The government, taking a step forward, has constituted a ministerial panel headed by Finance Minister Arun Jaitley to oversee merger proposals of the public sector banks.
After the massive 2.11 lakh crore bank recapitalisation plan to rescue public sector banks ailing due to bad loans, the government, taking a step forward, has constituted a ministerial panel headed by Finance Minister Arun Jaitley to oversee merger proposals of the banks. The panel will also have Railway and Coal Minister Piyush Goyal and Defence Minister Nirmala Sitharaman.
Financial Services Secretary Rajiv Kumar on Monday announced that the government has constituted an alternative mechanism for PSBs consolidation. According to media reports, the panel will devise its own mechanism for the mergers, but will take Reserve Bank of India’s view before taking any decision.
— Rajeev kumar (@rajeevkumr) October 30, 2017
The panel has directed all 21 public sector banks to examine the consolidation proposals. It will also report to the cabinet quarterly on the progress of the mergers. The move to create large banks aims at meeting the credit needs of the growing Indian economy and building capacity in the PSB space to raise resources without dependence on the state exchequer, PTI reported.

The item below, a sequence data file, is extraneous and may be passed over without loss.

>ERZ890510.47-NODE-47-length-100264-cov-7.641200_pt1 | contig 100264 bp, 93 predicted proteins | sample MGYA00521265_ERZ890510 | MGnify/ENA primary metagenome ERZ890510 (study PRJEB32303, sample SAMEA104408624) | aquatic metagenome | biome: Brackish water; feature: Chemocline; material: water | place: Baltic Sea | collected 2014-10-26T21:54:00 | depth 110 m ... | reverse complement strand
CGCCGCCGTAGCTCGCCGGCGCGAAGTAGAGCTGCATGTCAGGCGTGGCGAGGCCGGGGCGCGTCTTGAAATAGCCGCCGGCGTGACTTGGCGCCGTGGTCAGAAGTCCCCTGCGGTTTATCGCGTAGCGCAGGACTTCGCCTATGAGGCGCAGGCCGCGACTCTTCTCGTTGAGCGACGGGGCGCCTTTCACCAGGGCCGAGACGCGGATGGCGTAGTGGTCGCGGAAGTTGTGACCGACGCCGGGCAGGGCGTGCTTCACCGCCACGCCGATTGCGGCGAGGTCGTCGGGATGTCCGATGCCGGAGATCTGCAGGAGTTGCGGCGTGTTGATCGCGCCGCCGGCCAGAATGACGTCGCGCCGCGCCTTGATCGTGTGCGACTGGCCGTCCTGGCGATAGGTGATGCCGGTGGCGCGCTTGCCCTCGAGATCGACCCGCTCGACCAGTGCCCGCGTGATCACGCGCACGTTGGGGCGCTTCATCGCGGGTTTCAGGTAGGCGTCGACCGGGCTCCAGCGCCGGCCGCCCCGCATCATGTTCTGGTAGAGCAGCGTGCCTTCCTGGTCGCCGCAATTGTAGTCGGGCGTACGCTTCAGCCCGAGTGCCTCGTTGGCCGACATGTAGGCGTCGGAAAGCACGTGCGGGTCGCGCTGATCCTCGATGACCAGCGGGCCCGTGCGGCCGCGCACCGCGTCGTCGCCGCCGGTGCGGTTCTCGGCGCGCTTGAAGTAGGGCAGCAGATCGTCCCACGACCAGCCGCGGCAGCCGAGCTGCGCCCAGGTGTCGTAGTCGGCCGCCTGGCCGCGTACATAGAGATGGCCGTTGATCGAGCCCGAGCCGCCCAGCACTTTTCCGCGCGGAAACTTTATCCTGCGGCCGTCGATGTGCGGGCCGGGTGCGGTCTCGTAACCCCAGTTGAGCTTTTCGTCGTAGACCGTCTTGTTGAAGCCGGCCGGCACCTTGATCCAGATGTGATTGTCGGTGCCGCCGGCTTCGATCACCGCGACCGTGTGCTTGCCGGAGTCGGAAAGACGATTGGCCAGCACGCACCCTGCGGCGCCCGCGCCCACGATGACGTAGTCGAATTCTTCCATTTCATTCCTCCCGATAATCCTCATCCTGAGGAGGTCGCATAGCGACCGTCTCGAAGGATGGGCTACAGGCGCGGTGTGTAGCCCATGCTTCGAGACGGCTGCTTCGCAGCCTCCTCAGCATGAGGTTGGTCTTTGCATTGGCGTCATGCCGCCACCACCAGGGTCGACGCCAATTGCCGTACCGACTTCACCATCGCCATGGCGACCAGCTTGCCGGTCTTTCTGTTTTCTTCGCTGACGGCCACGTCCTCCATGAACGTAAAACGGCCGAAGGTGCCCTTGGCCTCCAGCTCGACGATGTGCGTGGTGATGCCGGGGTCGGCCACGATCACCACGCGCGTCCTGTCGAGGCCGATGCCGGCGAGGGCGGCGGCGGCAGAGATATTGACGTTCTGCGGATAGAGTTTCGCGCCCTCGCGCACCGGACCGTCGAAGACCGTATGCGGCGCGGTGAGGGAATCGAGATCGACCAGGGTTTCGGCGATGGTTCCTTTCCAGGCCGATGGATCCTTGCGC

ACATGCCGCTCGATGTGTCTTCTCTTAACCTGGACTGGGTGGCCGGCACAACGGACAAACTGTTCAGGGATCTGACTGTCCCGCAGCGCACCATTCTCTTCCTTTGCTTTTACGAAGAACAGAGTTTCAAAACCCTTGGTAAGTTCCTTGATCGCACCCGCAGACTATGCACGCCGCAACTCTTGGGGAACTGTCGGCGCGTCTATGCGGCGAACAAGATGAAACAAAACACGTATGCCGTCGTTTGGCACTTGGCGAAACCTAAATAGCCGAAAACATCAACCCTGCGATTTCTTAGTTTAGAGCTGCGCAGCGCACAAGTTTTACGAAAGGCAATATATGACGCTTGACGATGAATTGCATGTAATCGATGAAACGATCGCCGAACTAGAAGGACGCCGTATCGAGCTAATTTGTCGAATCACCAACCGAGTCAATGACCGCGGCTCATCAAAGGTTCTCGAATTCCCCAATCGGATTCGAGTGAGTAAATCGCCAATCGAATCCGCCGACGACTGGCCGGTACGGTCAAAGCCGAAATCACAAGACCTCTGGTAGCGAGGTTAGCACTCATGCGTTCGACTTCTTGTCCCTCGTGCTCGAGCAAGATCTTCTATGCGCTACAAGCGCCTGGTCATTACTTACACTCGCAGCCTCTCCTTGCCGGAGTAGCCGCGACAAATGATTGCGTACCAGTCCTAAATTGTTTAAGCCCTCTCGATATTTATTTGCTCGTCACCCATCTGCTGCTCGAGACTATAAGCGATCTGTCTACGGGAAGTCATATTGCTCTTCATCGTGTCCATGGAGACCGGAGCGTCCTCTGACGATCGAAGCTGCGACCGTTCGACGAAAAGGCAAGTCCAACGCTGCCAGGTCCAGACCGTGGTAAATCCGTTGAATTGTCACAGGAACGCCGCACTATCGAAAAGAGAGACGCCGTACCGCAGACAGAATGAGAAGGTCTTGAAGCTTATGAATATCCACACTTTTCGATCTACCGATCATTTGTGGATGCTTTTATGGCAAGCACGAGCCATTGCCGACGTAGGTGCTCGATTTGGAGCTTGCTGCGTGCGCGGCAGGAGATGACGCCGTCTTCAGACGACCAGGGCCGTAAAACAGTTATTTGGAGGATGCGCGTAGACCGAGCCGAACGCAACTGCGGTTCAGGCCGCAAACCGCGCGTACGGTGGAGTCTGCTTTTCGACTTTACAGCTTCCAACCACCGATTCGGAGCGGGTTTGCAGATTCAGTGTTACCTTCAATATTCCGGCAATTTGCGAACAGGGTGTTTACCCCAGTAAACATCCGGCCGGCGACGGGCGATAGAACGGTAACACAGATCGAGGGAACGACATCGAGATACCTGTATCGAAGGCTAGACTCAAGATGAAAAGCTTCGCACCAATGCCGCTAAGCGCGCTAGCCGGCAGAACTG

Last week, Finance Minister Arun Jaitley announced an unprecedented Rs 2.11 lakh crore for recapitalisation of banks over the next two years in a bid to clean banks’ books and revive investment in a slowing economy. Calling the decision as “bold” Arun Jaitley said, “Between 2008 and 2013, public sector banks engaged in indiscriminate lending, which led to the rise in non-performing assets.”
Of the 2.11 lakh crore, 1.35 lakh crore will be from front-loaded recapitalisation bonds and remaining 76,000 crore from budgetary allocations and market raising. 21 public sector banks account for more than two-thirds of banking assets. These banks also account for a record 9.5 lakh crore of bad loans or non-performing assets. In India, power, steel, road infrastructure and textiles sectors are the biggest loan defaulters of state-owned banks.